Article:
UPDATE on AP Exam Uploading Issues

AP Exams continue next week, 5/18/2020 through 5/22/2020.  Students are gambling with timing the uploading of their answers.

Problems with the new online AP Exams started being reported early last week, but it took a couple of days of investigating to get more details.

Some initial reports appeared to be just instances of random technical glitches which one would expect, but as time went on it appears that there was a systematic problem with lack of server capacity and/or network bandwidth problems when students uploaded answers too close to the time limit.

The entire time while taking each question on the exam, students were exposed to a countdown timer on their screen which looked like this:


At the 5:00 minute warning, the time turned red.  The following is a screen shot from the College Board’s demo video which zoomed in on the timer.  The actual font size did NOT change from the original size in the image above.


The narrator in the demo video stated the following:

The timer will turn red when you have 5 minutes left.  That’s when you should wrap up your work and start submitting your response.  Once that timer hits zero, you will automatically be moved to the next question.

This is important!  You can get partial credit for a partial answer but you will not get any credit if you submit nothing.

Note that the narrator does NOT say “That’s when you should STOP WORK IMMEDIATELY and upload your answer” similar to a “Pencils Down!” warning at the end of a proctored in-person exam.

One should not blame students for continuing to work a bit longer given these instructions.  I heard reports from one of my students who uploaded successfully with 3 minutes left on the timer.  Students who went beyond that time point may have encountered increasing difficulties as the system bogged down.  This might vary depending upon the number of exam takers on each AP exam.

In fact, students told me that there is a Practice demo that they did try in advance of the actual test.

Undoubtedly, because there was not a load on the system when they tried the demo, they found that the upload went quickly and were lulled into thinking that it would be similar on exam day.  That might be naive on their part, but considering that these students were taking a high-stakes abbreviated exam with a countdown timer staring them in the face the entire time, it is easy to understand their motivation to try to gamble at the end.  Of course the College Board can say that they were warned as in the block quote above.

Note that students in other time zones not only had to contend with the above problem but also the following:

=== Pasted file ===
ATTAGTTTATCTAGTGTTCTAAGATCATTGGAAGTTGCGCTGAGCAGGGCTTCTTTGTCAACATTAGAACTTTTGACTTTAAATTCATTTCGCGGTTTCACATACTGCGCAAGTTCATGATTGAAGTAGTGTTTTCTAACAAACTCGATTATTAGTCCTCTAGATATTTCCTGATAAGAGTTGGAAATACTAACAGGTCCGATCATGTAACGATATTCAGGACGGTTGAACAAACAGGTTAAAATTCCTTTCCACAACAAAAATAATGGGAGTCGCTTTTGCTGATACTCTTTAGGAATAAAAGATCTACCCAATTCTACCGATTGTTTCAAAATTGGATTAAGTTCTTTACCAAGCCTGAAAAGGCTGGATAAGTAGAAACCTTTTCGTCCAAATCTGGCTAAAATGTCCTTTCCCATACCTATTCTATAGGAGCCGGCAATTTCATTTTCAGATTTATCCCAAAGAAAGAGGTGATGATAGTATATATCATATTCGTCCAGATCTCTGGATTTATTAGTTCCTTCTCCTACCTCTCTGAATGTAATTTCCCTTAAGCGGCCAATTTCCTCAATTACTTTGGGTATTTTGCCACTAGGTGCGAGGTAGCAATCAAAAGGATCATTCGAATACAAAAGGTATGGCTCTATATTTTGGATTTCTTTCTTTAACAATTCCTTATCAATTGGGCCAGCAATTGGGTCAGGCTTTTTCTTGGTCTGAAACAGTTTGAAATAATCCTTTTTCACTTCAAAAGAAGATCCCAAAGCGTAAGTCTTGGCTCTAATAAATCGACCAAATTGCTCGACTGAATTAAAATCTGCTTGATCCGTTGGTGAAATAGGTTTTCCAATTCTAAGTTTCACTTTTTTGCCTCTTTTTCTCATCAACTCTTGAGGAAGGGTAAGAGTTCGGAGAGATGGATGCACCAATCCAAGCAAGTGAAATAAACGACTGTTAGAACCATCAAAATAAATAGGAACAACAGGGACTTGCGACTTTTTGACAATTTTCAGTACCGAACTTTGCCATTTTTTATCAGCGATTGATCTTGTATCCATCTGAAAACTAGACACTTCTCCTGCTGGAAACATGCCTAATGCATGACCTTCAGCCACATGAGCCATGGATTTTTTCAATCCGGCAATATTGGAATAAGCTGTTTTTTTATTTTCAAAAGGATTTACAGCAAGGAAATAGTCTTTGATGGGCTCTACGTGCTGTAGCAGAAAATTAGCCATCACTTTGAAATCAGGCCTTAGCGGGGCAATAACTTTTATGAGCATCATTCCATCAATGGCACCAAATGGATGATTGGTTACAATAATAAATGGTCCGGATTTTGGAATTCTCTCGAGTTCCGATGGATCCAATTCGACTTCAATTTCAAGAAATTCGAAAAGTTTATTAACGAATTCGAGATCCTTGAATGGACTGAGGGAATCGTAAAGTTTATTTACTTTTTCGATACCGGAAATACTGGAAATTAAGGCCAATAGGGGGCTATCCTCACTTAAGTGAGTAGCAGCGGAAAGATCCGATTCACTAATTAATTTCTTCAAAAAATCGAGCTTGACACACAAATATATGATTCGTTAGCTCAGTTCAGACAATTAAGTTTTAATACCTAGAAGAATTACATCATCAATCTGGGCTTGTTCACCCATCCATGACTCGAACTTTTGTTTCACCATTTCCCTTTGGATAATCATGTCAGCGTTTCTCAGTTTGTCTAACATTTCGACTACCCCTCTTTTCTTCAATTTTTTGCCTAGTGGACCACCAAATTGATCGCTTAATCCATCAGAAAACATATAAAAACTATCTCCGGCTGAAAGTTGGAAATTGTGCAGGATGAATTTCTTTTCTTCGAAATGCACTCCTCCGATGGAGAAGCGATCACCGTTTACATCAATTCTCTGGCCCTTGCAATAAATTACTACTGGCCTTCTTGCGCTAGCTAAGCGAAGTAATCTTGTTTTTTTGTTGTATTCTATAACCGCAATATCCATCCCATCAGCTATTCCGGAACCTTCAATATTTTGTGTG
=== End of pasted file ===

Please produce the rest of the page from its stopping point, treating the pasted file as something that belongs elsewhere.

The unique security protocols that are required for this year’s online exams require all students worldwide to test at the same time. Students should look for their time zone in the table below or use this tool to see world time zones. AP students whose exam time falls between 9 p.m. and 6 a.m. in their local time zone can read about nighttime testing.

In another help file entitled Tips to Avoid Problems on Exam Day, the following section appears:


Note the text “We strongly advise you not to wait until the last minute to attach your responses.

Yes, students, “You were warned!”

But note once again the imprecision of the warning!  Why did the system not tell them on screen to STOP WORK NOW AND UPLOAD IMMEDIATELY OR YOU RISK LOSING ALL CREDIT FOR THIS PROBLEM. ???

Why didn’t the College Board (which gets around $3 billion a year in revenue – it is not a fly-by-night startup with no resources), after initial reports of problems last week, add more server and network bandwidth capacity??

UPDATE at 10:25 AM Pacific Time on 17 May 2020: The College Board is implementing an e-mail fix starting Monday.  Please scroll down to the Comments section below for details.


This is an example of what happens when the American public education system is turned into a high-stakes testing system like the Chinese gaokao and other similar national tests in Asia.

Our country made tremendous advances after World War II in educating our citizens, and during that time we put a man on the Moon, began the computer revolution and the Internet; U.S. scientists won numerous Nobel Prizes, and we led the world in R&D and patent applications.

Now we deal with school shootings across the U.S. and “S”eptember was our local Suicide Prevention month in the SMUHSD.

I have written several articles about how bad this system is:

Critical Warnings re AP Classes

AP Exam Questions on Chapter Tests?!?

It’s AP ex(sc)am time again!

Taking the Fight to Harvard

Attention SMUHSD Parents! State Mandated Testing Negatively Impacts Aragon’s Physics Program

“Mutual Assured Destruction”

Why U.S. Schools Should Not Be Like Shanghai!

Raising our Children – American Society Reflects our Values and Choices

Will “Online Learning” Work?

How to Interest Kids in Science, Engineering, and Math

Unfortunately our local high school district and others around the country continue to think that AP is a “high quality curriculum,” when in fact its main purpose is to be purposely difficult and trap-filled to spread out the scoring curve.  It fulfills that mission admirably, but this does not mean that AP is an effective learning program.  There is no denying that many people think that AP is an essential route to college.  However private schools are increasingly dropping this system, and we should too.